Losing someone close to us is never easy. First, comes the initial shock and disbelief. We struggle to believe that our loved one is really gone. However, when that reality really sets in, the overwhelming surge of emotions can be truly devastating. We feel lost and hopeless and keep asking ourselves why.
Why did they leave us? Why did this happen to them? How will we ever move on?
These are questions that flood our minds and cycle on repeat as we struggle to grapple with the grief that is overwhelming us. It might feel impossible to keep our heads above water, but we are expected to move on. Typically, the standard bereavement period offered by companies is just five days. That means a week after losing a loved one, we are usually expected to return to work. It seems difficult, but it is possible to conquer grief and turn things around after a tragedy. Keep reading for a few strategies to help you understand grief and keep moving forward in the wake of a loss.
Know That It Is “Okay” to Feel Sorrow
The most important thing to remember after we lost someone close to us is that it is okay to be upset. We just lost a person that meant a lot to us and that is going to be emotional. Don’t be afraid to express your feelings and emotions. Crying does not make us weak. In fact, crying has actually been shown to improve emotional health.
If you are upset after a loss, don’t try to keep it all bottled deep inside. Withholding emotions or trying to ignore the feelings bubbling up can be extremely detrimental to healing. Instead, be open and honest about your feelings. Don’t be afraid to show emotion and if you feel stuck, seeking the help of a professional bereavement counselor is not a sigh of failure. In fact, it actually shows that you’re mature enough to ask for help.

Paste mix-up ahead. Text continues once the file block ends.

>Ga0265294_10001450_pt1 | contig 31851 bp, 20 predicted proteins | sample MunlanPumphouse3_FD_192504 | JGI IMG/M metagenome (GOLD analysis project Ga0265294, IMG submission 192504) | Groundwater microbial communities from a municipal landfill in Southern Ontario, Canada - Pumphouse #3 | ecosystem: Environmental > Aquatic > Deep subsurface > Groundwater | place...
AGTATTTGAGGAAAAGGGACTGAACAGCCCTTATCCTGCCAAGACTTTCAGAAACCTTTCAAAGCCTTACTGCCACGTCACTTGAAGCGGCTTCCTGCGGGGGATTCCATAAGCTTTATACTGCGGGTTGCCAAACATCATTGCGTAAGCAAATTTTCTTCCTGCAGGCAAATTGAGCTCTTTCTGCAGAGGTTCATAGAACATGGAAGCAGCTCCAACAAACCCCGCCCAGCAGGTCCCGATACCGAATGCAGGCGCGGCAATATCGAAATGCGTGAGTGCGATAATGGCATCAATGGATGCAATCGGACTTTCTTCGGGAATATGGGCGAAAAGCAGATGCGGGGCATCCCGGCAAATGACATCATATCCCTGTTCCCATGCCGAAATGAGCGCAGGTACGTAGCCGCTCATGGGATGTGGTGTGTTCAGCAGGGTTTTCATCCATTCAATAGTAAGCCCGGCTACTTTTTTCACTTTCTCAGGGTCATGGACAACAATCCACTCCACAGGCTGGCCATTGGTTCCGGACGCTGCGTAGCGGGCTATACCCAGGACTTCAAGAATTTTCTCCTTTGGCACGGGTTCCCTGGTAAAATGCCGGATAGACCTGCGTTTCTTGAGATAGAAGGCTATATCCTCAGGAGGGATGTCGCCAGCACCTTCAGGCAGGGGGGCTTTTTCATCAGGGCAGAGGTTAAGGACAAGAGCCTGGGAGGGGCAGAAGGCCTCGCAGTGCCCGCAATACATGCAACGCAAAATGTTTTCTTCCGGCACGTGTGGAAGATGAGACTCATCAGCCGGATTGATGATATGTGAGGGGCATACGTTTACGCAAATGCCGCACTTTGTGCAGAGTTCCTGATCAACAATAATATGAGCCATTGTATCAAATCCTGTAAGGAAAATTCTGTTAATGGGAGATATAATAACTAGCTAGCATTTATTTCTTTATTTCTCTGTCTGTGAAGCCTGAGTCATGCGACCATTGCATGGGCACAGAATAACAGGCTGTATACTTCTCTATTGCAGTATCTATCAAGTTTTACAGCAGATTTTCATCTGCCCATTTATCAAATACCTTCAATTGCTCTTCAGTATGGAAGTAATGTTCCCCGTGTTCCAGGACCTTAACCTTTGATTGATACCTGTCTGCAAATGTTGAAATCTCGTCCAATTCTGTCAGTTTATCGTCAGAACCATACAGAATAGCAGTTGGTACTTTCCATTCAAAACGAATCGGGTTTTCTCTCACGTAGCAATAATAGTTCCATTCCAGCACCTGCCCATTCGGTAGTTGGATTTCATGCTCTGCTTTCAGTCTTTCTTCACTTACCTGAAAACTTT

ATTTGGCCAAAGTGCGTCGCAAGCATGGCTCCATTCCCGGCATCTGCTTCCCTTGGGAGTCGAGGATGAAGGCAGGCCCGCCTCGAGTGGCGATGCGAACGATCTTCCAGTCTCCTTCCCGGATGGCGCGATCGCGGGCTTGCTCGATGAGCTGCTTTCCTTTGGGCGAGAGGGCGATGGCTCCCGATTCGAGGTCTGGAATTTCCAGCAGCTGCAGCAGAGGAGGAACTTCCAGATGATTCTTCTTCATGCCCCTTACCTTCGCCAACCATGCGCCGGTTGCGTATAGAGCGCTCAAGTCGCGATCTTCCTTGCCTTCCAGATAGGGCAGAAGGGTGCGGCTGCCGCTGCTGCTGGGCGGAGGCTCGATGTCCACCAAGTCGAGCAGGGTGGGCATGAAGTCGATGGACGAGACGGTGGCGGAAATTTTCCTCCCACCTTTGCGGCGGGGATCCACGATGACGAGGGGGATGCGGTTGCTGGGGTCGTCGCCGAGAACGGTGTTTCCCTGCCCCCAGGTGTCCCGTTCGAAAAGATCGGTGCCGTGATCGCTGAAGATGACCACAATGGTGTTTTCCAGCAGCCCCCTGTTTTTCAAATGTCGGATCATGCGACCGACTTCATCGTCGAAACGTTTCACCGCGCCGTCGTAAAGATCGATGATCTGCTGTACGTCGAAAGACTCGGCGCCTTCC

Embrace Friends and Family
When dealing with the loss of a loved one, it’s also important to embrace those close to us. Becoming a recluse and shutting out the world might seem appealing, but that simply means that you are not dealing with your emotions.
You also need to keep in mind that your family and friends may very well be grieving themselves. If your mother or father passed away, don’t you think that your siblings could use someone to lean on as well? What if your spouse passed away? Won’t your children need a shoulder to cry on too? By embracing those around us, we can continue healing and working towards accepting a loss. This is an important concept to remember in the wake of a death.
Focus on Reframing
During the grieving process, sometimes it is necessary to change the way we are looking at things. We might be caught on thoughts of denial, anger, or disbelief. We often struggle to ask why this happened to such a good person, how the person could have left us, or sometimes even wishing it was us instead. These thoughts are holding us back from turning things around after a loss. That is why reframing is such an important technique. We have the ability to consciously choose how we look at something. Instead of letting self-pity or grief consumer you, make an active decision to not let the loss define you.
Establish a Memorial for Your Deceased Loved One
Sometimes, the void a person leaves in our life is too big to contemplate. Losing a spouse, parent, sibling, child, grandparent, close friend, or other relative can bring a bout of overwhelming emotions. It’s impossible to imagine carrying on life without them, but it is possible to do so. If you want to feel your lost loved one near, creating a memorial to celebrate the life of the deceased is a great way to do so. This not only honors our loved ones, but it also gives us a place to visit and feel their presence.
Garden memorials and memorial benches are both great options that will help you feel their presence while enjoying the serenity of nature. You can also plant a memorial tree and watch as it grows tall and strong over the years. If you used to sit on the porch with your loved one, some beautifully tuned memorial windchimes rustling in the breeze will serve as an ever-present reminder of the relationship you help. These beautiful memorial ideas can go a long way in turning a corner in the grieving process and helping us get back on track after a difficult loss.